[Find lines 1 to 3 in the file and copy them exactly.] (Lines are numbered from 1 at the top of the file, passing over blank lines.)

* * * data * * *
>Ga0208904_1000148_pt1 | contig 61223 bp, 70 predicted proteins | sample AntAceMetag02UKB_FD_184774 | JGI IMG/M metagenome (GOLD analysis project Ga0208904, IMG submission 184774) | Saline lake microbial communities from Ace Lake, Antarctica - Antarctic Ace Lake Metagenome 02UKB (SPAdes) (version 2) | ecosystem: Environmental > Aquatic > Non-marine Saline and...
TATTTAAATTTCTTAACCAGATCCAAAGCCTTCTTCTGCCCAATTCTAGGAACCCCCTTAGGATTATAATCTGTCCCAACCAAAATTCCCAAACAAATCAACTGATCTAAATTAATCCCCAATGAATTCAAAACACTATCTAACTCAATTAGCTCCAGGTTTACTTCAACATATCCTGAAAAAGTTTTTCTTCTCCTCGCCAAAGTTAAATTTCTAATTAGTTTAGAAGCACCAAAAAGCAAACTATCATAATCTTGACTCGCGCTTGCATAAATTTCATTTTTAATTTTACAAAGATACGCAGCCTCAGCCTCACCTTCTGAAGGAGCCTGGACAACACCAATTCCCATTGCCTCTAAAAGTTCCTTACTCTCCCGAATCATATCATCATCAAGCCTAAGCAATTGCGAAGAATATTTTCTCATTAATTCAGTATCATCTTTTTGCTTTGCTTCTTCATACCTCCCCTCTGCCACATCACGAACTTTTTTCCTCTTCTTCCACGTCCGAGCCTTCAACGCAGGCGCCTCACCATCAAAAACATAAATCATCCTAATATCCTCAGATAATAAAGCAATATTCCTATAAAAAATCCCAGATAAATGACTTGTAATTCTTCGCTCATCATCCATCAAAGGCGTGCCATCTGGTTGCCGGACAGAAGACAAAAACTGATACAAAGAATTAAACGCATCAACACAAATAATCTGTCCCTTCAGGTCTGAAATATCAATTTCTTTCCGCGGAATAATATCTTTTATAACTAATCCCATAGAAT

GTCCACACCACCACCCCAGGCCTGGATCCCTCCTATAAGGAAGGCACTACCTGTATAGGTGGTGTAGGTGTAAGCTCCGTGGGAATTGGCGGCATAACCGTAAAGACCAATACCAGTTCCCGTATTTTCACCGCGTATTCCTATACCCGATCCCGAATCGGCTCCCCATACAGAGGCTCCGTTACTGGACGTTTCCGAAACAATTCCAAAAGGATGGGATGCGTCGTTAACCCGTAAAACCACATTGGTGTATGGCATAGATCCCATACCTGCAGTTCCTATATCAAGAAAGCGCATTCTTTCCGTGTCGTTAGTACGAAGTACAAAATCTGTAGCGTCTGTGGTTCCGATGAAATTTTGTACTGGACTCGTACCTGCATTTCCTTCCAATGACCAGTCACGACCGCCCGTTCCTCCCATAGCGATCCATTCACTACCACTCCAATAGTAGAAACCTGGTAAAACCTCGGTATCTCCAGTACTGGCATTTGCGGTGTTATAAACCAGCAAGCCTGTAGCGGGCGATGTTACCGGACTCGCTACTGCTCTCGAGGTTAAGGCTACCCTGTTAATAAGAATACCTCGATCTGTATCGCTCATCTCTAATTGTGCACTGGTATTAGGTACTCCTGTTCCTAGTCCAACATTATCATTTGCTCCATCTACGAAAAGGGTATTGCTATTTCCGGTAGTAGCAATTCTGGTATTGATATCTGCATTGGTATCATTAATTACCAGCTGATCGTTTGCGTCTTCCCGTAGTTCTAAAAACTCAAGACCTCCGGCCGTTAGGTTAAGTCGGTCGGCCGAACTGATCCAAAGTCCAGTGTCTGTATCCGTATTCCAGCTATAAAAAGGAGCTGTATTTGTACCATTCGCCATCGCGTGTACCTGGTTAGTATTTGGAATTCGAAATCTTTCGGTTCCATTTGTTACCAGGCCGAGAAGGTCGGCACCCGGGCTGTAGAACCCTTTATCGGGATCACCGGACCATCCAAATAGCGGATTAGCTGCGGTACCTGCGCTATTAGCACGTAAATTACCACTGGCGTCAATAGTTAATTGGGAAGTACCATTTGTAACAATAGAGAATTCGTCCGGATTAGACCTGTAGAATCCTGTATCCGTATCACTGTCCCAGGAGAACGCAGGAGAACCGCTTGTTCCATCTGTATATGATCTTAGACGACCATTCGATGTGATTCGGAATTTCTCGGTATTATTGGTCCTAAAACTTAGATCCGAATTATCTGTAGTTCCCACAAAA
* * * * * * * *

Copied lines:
>Ga0208904_1000148_pt1 | contig 61223 bp, 70 predicted proteins | sample AntAceMetag02UKB_FD_184774 | JGI IMG/M metagenome (GOLD analysis project Ga0208904, IMG submission 184774) | Saline lake microbial communities from Ace Lake, Antarctica - Antarctic Ace Lake Metagenome 02UKB (SPAdes) (version 2) | ecosystem: Environmental > Aquatic > Non-marine Saline and...
TATTTAAATTTCTTAACCAGATCCAAAGCCTTCTTCTGCCCAATTCTAGGAACCCCCTTAGGATTATAATCTGTCCCAACCAAAATTCCCAAACAAATCAACTGATCTAAATTAATCCCCAATGAATTCAAAACACTATCTAACTCAATTAGCTCCAGGTTTACTTCAACATATCCTGAAAAAGTTTTTCTTCTCCTCGCCAAAGTTAAATTTCTAATTAGTTTAGAAGCACCAAAAAGCAAACTATCATAATCTTGACTCGCGCTTGCATAAATTTCATTTTTAATTTTACAAAGATACGCAGCCTCAGCCTCACCTTCTGAAGGAGCCTGGACAACACCAATTCCCATTGCCTCTAAAAGTTCCTTACTCTCCCGAATCATATCATCATCAAGCCTAAGCAATTGCGAAGAATATTTTCTCATTAATTCAGTATCATCTTTTTGCTTTGCTTCTTCATACCTCCCCTCTGCCACATCACGAACTTTTTTCCTCTTCTTCCACGTCCGAGCCTTCAACGCAGGCGCCTCACCATCAAAAACATAAATCATCCTAATATCCTCAGATAATAAAGCAATATTCCTATAAAAAATCCCAGATAAATGACTTGTAATTCTTCGCTCATCATCCATCAAAGGCGTGCCATCTGGTTGCCGGACAGAAGACAAAAACTGATACAAAGAATTAAACGCATCAACACAAATAATCTGTCCCTTCAGGTCTGAAATATCAATTTCTTTCCGCGGAATAATATCTTTTATAACTAATCCCATAGAAT

GTCCACACCACCACCCCAGGCCTGGATCCCTCCTATAAGGAAGGCACTACCTGTATAGGTGGTGTAGGTGTAAGCTCCGTGGGAATTGGCGGCATAACCGTAAAGACCAATACCAGTTCCCGTATTTTCACCGCGTATTCCTATACCCGATCCCGAATCGGCTCCCCATACAGAGGCTCCGTTACTGGACGTTTCCGAAACAATTCCAAAAGGATGGGATGCGTCGTTAACCCGTAAAACCACATTGGTGTATGGCATAGATCCCATACCTGCAGTTCCTATATCAAGAAAGCGCATTCTTTCCGTGTCGTTAGTACGAAGTACAAAATCTGTAGCGTCTGTGGTTCCGATGAAATTTTGTACTGGACTCGTACCTGCATTTCCTTCCAATGACCAGTCACGACCGCCCGTTCCTCCCATAGCGATCCATTCACTACCACTCCAATAGTAGAAACCTGGTAAAACCTCGGTATCTCCAGTACTGGCATTTGCGGTGTTATAAACCAGCAAGCCTGTAGCGGGCGATGTTACCGGACTCGCTACTGCTCTCGAGGTTAAGGCTACCCTGTTAATAAGAATACCTCGATCTGTATCGCTCATCTCTAATTGTGCACTGGTATTAGGTACTCCTGTTCCTAGTCCAACATTATCATTTGCTCCATCTACGAAAAGGGTATTGCTATTTCCGGTAGTAGCAATTCTGGTATTGATATCTGCATTGGTATCATTAATTACCAGCTGATCGTTTGCGTCTTCCCGTAGTTCTAAAAACTCAAGACCTCCGGCCGTTAGGTTAAGTCGGTCGGCCGAACTGATCCAAAGTCCAGTGTCTGTATCCGTATTCCAGCTATAAAAAGGAGCTGTATTTGTACCATTCGCCATCGCGTGTACCTGGTTAGTATTTGGAATTCGAAATCTTTCGGTTCCATTTGTTACCAGGCCGAGAAGGTCGGCACCCGGGCTGTAGAACCCTTTATCGGGATCACCGGACCATCCAAATAGCGGATTAGCTGCGGTACCTGCGCTATTAGCACGTAAATTACCACTGGCGTCAATAGTTAATTGGGAAGTACCATTTGTAACAATAGAGAATTCGTCCGGATTAGACCTGTAGAATCCTGTATCCGTATCACTGTCCCAGGAGAACGCAGGAGAACCGCTTGTTCCATCTGTATATGATCTTAGACGACCATTCGATGTGATTCGGAATTTCTCGGTATTATTGGTCCTAAAACTTAGATCCGAATTATCTGTAGTTCCCACAAAA